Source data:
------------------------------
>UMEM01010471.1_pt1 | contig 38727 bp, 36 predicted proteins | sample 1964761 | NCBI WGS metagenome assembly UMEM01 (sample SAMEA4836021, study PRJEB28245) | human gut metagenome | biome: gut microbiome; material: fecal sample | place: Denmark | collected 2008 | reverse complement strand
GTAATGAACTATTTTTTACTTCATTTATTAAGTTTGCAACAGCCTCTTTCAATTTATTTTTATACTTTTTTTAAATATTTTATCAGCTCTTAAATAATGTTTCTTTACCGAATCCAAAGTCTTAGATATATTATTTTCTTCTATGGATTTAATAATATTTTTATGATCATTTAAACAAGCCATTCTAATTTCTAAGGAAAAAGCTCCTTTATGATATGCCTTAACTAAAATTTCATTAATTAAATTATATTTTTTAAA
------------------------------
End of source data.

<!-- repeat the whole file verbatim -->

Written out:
>UMEM01010471.1_pt1 | contig 38727 bp, 36 predicted proteins | sample 1964761 | NCBI WGS metagenome assembly UMEM01 (sample SAMEA4836021, study PRJEB28245) | human gut metagenome | biome: gut microbiome; material: fecal sample | place: Denmark | collected 2008 | reverse complement strand
GTAATGAACTATTTTTTACTTCATTTATTAAGTTTGCAACAGCCTCTTTCAATTTATTTTTATACTTTTTTTAAATATTTTATCAGCTCTTAAATAATGTTTCTTTACCGAATCCAAAGTCTTAGATATATTATTTTCTTCTATGGATTTAATAATATTTTTATGATCATTTAAACAAGCCATTCTAATTTCTAAGGAAAAAGCTCCTTTATGATATGCCTTAACTAAAATTTCATTAATTAAATTATATTTTTTAAA